Prenatal Screening For Smith-Lemli-Opitz Syndrome
Smith-Lemli-Opitz Syndrome (SLOS) is a genetic condition that causes mental retardation and other birth defects. This study will evaluate a new prenatal screening test for SLOS.
|Study Design:||Observational Model: Defined Population
Primary Purpose: Screening
Time Perspective: Longitudinal
|Official Title:||The Feasibility of Screening for Smith-Lemli-Opitz Syndrome|
|Study Start Date:||April 2001|
|Estimated Study Completion Date:||July 2005|
SLOS is an inherited metabolic disorder characterized by moderate to severe mental retardation and congenital anomalies. SLOS is caused by a deficiency of the enzyme 7-dehydrocholesterol reductase and the resulting defect in the conversion of 7-dehydrocholesterol to cholesterol. SLOS can now be reliably detected prenatally by analysis of amniotic fluid 7-8- dehydrocholesterol (7/8-DHC) levels. Unconjugated estriol (uE3) is one of the maternal serum analytes currently measured routinely to screen for Down syndrome. This analyte requires cholesterol as a precursor, and its concentration in maternal serum is lower when the fetus has SLOS.
Currently, there is no national standard for the approach taken in prenatal screening; existing programs vary both in availability and in the protocol and algorithms used. The major barrier to identifying SLOS prenatally is the absence of sound screening methodology that takes into account the detection rate, the false positive rate, and the prevalence. This study will evaluate the efficacy of routinely identifying Smith-Lemli-Opitz Syndrome (SLOS) prenatally.
The screening model in this study is based on data from SLOS pregnancies and will be tested in 1,000,000 pregnancies in which maternal serum uE3, alpha-fetoprotein, and human chorionic gonadotrophin measurements are being done as part of routine screening for Down syndrome. The screening false positive rate is projected to be 0.34%, the detection rate 62%, and the odds of being affected given a positive screening result 1:70. These rates all compare favorably with prenatal screening tests now in routine use. The study will also determine whether SLOS diagnostic studies can be carried out in maternal urine or serum, rather than amniotic fluid, thereby avoiding invasive procedures.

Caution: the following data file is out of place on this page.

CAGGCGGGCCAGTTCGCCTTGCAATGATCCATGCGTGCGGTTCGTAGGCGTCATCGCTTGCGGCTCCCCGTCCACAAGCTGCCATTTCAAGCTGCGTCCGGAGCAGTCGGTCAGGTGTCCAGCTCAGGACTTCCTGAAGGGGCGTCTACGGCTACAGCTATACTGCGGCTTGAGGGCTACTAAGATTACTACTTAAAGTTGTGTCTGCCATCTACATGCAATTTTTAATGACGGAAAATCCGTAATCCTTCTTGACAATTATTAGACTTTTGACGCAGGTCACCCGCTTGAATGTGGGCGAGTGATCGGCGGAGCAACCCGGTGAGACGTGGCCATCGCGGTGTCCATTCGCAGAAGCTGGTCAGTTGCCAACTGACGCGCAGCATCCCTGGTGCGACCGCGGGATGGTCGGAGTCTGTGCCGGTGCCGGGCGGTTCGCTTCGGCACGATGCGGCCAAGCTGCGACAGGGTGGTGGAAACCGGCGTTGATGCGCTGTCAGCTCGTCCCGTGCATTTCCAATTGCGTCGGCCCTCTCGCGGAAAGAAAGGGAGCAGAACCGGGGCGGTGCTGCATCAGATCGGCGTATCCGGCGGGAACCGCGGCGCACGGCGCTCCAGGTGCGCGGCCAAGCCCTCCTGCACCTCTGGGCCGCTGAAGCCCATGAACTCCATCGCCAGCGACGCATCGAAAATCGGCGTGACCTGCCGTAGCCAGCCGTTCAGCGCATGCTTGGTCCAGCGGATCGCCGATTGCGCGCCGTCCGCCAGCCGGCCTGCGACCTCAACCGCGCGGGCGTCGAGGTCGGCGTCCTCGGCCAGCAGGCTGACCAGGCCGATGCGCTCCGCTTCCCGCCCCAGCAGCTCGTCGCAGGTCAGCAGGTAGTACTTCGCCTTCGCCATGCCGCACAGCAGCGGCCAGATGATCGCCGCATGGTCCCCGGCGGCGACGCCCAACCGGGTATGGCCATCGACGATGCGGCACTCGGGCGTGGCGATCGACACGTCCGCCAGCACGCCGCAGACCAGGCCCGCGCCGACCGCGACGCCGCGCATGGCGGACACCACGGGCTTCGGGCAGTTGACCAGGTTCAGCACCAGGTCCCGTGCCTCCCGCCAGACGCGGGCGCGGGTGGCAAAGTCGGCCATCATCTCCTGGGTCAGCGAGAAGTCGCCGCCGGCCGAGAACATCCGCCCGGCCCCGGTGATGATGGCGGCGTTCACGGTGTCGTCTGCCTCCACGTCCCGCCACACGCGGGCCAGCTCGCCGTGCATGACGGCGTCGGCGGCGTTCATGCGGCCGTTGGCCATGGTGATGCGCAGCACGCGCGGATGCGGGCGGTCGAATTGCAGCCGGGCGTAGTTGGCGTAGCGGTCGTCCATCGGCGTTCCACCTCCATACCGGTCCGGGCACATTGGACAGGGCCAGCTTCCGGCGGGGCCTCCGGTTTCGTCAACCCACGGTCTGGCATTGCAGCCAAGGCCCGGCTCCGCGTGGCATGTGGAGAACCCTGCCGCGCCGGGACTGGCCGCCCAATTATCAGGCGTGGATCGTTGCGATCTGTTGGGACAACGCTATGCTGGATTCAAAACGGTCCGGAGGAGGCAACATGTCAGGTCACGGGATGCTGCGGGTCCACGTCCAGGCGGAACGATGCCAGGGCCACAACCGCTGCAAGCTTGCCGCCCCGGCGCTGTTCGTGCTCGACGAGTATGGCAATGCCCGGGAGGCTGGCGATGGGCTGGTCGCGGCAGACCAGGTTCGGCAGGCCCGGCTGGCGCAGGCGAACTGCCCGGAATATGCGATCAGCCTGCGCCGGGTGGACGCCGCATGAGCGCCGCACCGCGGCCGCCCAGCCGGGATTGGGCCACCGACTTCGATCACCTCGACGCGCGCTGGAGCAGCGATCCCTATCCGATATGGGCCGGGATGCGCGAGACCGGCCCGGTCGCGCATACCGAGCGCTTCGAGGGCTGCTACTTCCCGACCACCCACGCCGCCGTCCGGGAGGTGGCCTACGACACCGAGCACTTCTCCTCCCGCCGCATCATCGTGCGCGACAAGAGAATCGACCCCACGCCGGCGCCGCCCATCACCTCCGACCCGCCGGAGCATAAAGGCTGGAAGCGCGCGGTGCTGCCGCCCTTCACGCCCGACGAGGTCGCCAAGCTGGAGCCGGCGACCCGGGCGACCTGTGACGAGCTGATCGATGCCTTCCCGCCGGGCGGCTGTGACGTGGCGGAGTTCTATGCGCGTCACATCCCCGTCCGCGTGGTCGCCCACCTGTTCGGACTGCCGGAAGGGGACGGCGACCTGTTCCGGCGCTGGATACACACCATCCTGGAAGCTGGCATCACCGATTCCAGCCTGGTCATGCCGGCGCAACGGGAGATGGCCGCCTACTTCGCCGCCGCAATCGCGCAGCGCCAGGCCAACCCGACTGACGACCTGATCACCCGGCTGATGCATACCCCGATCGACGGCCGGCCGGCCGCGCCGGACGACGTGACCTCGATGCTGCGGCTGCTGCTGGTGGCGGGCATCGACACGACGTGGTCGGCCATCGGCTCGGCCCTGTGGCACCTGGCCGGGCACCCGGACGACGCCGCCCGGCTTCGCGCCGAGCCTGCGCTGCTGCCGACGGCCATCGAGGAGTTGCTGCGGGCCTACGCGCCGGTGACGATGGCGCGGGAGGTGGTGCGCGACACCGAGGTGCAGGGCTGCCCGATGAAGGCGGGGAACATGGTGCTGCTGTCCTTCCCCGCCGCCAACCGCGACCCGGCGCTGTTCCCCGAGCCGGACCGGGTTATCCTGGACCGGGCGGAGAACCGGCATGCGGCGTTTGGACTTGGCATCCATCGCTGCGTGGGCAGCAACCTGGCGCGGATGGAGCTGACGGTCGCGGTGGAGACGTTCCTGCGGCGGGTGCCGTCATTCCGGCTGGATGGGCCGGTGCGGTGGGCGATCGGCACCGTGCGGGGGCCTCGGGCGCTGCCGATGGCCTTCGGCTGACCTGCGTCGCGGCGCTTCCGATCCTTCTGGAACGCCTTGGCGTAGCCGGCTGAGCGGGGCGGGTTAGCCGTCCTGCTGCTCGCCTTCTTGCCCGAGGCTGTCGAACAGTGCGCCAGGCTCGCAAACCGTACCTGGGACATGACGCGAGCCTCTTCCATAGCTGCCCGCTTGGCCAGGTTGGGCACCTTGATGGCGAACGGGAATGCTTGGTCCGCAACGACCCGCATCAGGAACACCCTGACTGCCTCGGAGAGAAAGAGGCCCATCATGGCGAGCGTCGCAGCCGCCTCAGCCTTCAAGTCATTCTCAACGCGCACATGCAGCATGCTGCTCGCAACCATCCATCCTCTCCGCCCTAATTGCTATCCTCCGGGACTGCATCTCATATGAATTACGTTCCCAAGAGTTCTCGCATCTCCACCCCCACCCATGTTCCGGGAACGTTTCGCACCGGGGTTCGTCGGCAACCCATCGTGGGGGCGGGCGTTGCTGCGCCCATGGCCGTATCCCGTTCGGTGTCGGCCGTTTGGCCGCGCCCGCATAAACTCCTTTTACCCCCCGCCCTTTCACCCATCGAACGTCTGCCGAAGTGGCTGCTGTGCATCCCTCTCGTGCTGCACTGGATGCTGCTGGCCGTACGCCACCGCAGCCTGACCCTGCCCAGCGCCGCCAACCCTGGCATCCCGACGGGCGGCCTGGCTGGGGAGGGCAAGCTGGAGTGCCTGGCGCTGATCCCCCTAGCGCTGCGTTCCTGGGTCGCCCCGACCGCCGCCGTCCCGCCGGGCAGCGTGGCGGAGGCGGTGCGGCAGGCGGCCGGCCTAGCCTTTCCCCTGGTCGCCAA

Participants in this study will be pregnant women undergoing amnioscentisis during the second trimester. Women who have a positive test for SLOS will be asked to provide a urine and blood sample. The study will collect data on patient demographics and family history; data will also be obtained from the participant’s ultrasound, karyotype, alpha-fetoprotein, maternal serum screening, and SLOS reports. Three months after the pregnancy due date, a genetic counselor will contact the participant to obtain basic information about the baby’s delivery and health.
|United States, Maine|
|Foundation for Blood Research|
|Scarborough, Maine, United States, 04074|
|Principal Investigator:||James E. Haddow, M.D.||Foundation for Blood Research|